Creating an open textbook can be challenging. Creating a resource that provides lasting value is an accomplishment.
How do you create an open textbook?
Creating an open textbook requires more than writing. There are online spaces where you can share whatever you’ve created, but to engage with the audience you’re targeting, it’s best to follow established publishing guidelines. The commitment required to create an open textbook is substantial, and by following the best practices outlined in the resources we’ve made available, you can help inspire knowledge around the world.
A substantial commitment
The open textbook you create will need a considerable amount of time before it’s ready to be published. Researching and writing will require a reasonable investment of time, and there are other components you may not have considered. Finding the right images, with the right permissions, will take longer than you’d imagine. Copy editing and rewriting, incorporating peer feedback, and final proofreading will take your time and test your patience, but the time invested will help you create an OER that is widely used and shared, providing value to faculty and enabling education for students in B.C. and around the world. And that’s why we do it.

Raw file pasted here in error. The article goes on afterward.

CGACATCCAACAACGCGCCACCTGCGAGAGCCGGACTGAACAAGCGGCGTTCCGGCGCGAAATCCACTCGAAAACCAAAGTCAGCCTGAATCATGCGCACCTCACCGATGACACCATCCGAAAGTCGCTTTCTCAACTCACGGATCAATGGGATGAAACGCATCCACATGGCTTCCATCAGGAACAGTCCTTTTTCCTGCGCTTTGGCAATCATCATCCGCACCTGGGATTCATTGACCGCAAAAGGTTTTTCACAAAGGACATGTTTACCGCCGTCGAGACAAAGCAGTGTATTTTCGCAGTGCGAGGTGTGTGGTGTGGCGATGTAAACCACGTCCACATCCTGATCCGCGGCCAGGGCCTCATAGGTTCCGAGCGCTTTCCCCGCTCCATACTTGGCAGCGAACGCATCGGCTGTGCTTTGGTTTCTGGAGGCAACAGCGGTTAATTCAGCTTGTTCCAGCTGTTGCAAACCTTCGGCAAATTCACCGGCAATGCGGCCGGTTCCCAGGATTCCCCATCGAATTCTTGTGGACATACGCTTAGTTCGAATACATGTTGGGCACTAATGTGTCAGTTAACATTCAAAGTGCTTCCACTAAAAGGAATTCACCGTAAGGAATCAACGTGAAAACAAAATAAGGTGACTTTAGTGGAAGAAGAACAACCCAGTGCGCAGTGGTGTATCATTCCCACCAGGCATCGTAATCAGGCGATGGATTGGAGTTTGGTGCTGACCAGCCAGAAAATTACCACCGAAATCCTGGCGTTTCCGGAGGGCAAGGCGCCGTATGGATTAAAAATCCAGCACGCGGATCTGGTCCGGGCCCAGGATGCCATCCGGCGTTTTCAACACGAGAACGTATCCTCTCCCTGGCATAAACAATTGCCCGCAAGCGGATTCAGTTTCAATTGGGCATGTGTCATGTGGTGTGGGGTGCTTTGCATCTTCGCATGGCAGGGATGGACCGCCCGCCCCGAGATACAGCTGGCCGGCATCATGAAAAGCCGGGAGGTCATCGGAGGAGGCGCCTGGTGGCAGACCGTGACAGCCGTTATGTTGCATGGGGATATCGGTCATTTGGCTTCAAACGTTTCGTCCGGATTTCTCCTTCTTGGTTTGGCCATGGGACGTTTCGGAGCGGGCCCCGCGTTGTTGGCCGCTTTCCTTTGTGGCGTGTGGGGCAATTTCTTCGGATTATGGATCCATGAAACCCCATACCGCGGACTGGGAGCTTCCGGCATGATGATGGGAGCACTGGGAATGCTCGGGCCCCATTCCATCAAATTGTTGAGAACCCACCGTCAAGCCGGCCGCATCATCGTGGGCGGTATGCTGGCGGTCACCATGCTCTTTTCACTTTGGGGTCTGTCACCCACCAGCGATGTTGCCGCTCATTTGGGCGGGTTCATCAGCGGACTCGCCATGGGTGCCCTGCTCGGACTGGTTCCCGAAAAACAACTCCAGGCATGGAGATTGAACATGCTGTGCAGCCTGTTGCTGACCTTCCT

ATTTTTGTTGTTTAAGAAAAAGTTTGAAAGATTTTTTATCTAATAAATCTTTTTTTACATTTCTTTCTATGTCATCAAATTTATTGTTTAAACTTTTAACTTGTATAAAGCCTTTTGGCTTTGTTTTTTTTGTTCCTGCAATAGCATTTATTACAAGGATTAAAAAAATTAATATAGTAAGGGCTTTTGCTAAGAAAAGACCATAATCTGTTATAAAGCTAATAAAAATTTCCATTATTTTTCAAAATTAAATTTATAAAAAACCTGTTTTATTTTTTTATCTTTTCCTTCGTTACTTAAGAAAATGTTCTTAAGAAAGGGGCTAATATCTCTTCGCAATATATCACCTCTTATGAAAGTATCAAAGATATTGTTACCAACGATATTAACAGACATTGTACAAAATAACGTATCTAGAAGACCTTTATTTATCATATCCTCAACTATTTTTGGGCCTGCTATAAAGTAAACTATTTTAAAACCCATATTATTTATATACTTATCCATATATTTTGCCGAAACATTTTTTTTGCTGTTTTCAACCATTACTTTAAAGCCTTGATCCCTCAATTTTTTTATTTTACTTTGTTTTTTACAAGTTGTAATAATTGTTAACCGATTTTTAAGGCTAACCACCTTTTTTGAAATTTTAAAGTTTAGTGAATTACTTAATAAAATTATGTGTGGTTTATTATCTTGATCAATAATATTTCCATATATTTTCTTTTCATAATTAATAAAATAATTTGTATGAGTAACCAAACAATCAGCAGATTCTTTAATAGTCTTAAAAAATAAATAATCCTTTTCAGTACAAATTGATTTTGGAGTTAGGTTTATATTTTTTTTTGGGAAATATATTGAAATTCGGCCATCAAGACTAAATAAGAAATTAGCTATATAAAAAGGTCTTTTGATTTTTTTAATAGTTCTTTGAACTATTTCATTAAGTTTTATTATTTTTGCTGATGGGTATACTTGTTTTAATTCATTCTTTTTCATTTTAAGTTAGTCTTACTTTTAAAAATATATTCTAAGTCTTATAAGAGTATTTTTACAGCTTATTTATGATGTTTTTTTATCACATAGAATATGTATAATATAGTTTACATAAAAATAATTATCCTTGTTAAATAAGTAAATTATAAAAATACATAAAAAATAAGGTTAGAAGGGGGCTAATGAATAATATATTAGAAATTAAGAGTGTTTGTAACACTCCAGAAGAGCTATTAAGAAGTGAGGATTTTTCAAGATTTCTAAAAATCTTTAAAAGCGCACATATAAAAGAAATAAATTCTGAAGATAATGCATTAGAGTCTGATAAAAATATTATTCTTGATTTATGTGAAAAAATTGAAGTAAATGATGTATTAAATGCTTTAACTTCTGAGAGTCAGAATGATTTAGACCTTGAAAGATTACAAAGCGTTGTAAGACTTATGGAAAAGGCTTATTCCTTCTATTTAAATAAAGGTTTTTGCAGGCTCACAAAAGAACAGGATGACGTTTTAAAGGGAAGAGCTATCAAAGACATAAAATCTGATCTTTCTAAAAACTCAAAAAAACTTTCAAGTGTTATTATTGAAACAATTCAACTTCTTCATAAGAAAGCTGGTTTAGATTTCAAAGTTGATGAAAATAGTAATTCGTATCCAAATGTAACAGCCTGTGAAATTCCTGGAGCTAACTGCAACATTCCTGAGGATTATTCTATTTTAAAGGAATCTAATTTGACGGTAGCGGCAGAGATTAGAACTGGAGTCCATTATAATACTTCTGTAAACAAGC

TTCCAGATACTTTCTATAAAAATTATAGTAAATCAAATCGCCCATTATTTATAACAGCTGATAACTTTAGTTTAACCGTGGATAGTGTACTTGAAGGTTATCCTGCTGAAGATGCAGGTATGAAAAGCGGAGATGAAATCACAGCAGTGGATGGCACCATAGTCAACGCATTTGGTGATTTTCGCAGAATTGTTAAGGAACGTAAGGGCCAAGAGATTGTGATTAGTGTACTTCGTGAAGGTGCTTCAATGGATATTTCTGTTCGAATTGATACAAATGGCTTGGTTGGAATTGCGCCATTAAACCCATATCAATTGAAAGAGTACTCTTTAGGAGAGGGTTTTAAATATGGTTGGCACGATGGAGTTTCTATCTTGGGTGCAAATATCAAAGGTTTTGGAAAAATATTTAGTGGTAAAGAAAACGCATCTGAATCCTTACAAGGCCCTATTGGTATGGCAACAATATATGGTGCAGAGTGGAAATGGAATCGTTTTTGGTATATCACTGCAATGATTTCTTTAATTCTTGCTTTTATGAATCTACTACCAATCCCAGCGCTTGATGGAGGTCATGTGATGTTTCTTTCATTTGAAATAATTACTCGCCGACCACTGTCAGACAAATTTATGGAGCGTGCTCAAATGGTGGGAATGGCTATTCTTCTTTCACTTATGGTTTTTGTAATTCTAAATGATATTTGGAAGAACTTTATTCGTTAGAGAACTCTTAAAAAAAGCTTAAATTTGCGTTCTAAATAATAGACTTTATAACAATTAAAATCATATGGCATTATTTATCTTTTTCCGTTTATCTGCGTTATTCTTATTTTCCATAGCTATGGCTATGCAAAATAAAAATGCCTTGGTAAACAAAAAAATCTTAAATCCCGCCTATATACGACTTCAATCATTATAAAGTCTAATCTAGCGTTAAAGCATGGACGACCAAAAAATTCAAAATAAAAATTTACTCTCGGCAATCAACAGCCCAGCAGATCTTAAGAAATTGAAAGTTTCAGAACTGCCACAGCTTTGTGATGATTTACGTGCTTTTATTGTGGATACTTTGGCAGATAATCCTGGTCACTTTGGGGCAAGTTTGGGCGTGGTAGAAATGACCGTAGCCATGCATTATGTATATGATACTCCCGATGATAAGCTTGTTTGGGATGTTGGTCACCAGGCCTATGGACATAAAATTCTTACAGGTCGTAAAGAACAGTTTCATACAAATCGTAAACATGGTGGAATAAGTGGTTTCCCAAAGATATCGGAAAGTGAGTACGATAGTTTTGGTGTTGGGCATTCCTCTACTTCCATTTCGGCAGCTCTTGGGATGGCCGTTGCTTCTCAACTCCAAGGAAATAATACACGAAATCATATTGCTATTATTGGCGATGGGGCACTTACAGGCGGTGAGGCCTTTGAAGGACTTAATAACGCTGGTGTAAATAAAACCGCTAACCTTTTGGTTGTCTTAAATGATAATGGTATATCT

Important things to know
- The more effort you put in, the better the final product.
- Creating a high-quality open textbook requires substantial research.
- Finding content (videos, graphs, images, etc.) with open rights is challenging.
Why create an open textbook?
There are many reasons why you might want to create an open textbook:
- You have specific insight into your field of study that isn’t being communicated effectively through existing materials.
- The current resources are out of date or don’t explore your topic adequately.
- You want to provide future students with an effective learning resource.
- You’d like a vehicle to help you show influence in your field and improve your credibility.
Resources to create an open textbook
To help you create a usable, effective, and accessible open textbook, we have created a Self-Publishing Guide filled with best practices.
Avoiding copyright infringement
Creative works published under an open licence retain specific rights, with the permissions outlined by the type of licence used. A common misconception with open is that it’s free to use, wherever, whenever, and however you want. While in some cases this is true, especially for resources found in the public domain, it is not always true for openly licensed products. To use the work someone else has created, it’s essential that you strictly abide by the terms outlined in the open licence, or risk legal ramifications.
For more information, see Open Licences and Creative Commons for Authors.
If you have questions or need guidance with open licensing and/or copyright, please contact us.